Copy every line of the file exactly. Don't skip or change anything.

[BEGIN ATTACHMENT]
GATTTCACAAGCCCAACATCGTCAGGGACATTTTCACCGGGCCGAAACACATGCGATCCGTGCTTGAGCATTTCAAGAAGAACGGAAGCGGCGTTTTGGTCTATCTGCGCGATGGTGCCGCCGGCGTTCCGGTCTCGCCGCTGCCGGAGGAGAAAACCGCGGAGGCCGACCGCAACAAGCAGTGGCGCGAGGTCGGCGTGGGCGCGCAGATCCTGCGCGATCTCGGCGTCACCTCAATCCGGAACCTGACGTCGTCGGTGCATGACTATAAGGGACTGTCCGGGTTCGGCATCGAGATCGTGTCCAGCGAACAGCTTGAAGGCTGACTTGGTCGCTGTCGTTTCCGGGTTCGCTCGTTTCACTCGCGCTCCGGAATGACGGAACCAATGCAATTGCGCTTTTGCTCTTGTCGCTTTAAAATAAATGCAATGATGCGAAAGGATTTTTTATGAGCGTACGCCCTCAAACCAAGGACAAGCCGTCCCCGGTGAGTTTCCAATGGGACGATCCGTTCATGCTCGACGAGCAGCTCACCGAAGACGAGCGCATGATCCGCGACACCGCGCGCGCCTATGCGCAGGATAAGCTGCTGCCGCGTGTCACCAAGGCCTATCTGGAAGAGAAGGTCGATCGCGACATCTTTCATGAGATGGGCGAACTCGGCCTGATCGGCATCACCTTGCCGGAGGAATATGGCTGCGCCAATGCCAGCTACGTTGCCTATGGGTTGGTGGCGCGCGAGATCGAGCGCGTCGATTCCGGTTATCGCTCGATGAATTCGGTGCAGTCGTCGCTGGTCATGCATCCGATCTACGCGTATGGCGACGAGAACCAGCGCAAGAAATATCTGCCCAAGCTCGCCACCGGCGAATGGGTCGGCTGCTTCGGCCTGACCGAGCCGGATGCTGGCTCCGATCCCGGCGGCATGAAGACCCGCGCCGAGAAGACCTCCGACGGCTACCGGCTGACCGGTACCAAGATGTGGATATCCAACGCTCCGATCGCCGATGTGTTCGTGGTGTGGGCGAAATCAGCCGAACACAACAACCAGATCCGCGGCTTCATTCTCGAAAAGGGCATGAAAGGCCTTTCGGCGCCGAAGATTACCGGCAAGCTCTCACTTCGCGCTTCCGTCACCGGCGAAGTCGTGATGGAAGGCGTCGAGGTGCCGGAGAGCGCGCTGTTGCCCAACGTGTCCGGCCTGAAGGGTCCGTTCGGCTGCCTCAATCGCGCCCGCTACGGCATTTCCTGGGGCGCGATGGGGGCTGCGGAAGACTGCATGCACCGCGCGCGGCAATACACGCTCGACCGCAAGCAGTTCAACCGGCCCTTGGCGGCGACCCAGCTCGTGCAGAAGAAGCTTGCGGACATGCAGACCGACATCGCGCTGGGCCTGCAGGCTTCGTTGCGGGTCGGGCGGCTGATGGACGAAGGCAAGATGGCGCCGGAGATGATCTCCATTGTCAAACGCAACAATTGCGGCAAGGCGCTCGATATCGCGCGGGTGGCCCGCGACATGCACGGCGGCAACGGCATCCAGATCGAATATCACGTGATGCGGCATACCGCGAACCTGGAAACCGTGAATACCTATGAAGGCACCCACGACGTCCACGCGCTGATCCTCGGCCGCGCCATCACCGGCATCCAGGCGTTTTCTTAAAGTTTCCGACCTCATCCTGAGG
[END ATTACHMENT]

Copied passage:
GATTTCACAAGCCCAACATCGTCAGGGACATTTTCACCGGGCCGAAACACATGCGATCCGTGCTTGAGCATTTCAAGAAGAACGGAAGCGGCGTTTTGGTCTATCTGCGCGATGGTGCCGCCGGCGTTCCGGTCTCGCCGCTGCCGGAGGAGAAAACCGCGGAGGCCGACCGCAACAAGCAGTGGCGCGAGGTCGGCGTGGGCGCGCAGATCCTGCGCGATCTCGGCGTCACCTCAATCCGGAACCTGACGTCGTCGGTGCATGACTATAAGGGACTGTCCGGGTTCGGCATCGAGATCGTGTCCAGCGAACAGCTTGAAGGCTGACTTGGTCGCTGTCGTTTCCGGGTTCGCTCGTTTCACTCGCGCTCCGGAATGACGGAACCAATGCAATTGCGCTTTTGCTCTTGTCGCTTTAAAATAAATGCAATGATGCGAAAGGATTTTTTATGAGCGTACGCCCTCAAACCAAGGACAAGCCGTCCCCGGTGAGTTTCCAATGGGACGATCCGTTCATGCTCGACGAGCAGCTCACCGAAGACGAGCGCATGATCCGCGACACCGCGCGCGCCTATGCGCAGGATAAGCTGCTGCCGCGTGTCACCAAGGCCTATCTGGAAGAGAAGGTCGATCGCGACATCTTTCATGAGATGGGCGAACTCGGCCTGATCGGCATCACCTTGCCGGAGGAATATGGCTGCGCCAATGCCAGCTACGTTGCCTATGGGTTGGTGGCGCGCGAGATCGAGCGCGTCGATTCCGGTTATCGCTCGATGAATTCGGTGCAGTCGTCGCTGGTCATGCATCCGATCTACGCGTATGGCGACGAGAACCAGCGCAAGAAATATCTGCCCAAGCTCGCCACCGGCGAATGGGTCGGCTGCTTCGGCCTGACCGAGCCGGATGCTGGCTCCGATCCCGGCGGCATGAAGACCCGCGCCGAGAAGACCTCCGACGGCTACCGGCTGACCGGTACCAAGATGTGGATATCCAACGCTCCGATCGCCGATGTGTTCGTGGTGTGGGCGAAATCAGCCGAACACAACAACCAGATCCGCGGCTTCATTCTCGAAAAGGGCATGAAAGGCCTTTCGGCGCCGAAGATTACCGGCAAGCTCTCACTTCGCGCTTCCGTCACCGGCGAAGTCGTGATGGAAGGCGTCGAGGTGCCGGAGAGCGCGCTGTTGCCCAACGTGTCCGGCCTGAAGGGTCCGTTCGGCTGCCTCAATCGCGCCCGCTACGGCATTTCCTGGGGCGCGATGGGGGCTGCGGAAGACTGCATGCACCGCGCGCGGCAATACACGCTCGACCGCAAGCAGTTCAACCGGCCCTTGGCGGCGACCCAGCTCGTGCAGAAGAAGCTTGCGGACATGCAGACCGACATCGCGCTGGGCCTGCAGGCTTCGTTGCGGGTCGGGCGGCTGATGGACGAAGGCAAGATGGCGCCGGAGATGATCTCCATTGTCAAACGCAACAATTGCGGCAAGGCGCTCGATATCGCGCGGGTGGCCCGCGACATGCACGGCGGCAACGGCATCCAGATCGAATATCACGTGATGCGGCATACCGCGAACCTGGAAACCGTGAATACCTATGAAGGCACCCACGACGTCCACGCGCTGATCCTCGGCCGCGCCATCACCGGCATCCAGGCGTTTTCTTAAAGTTTCCGACCTCATCCTGAGG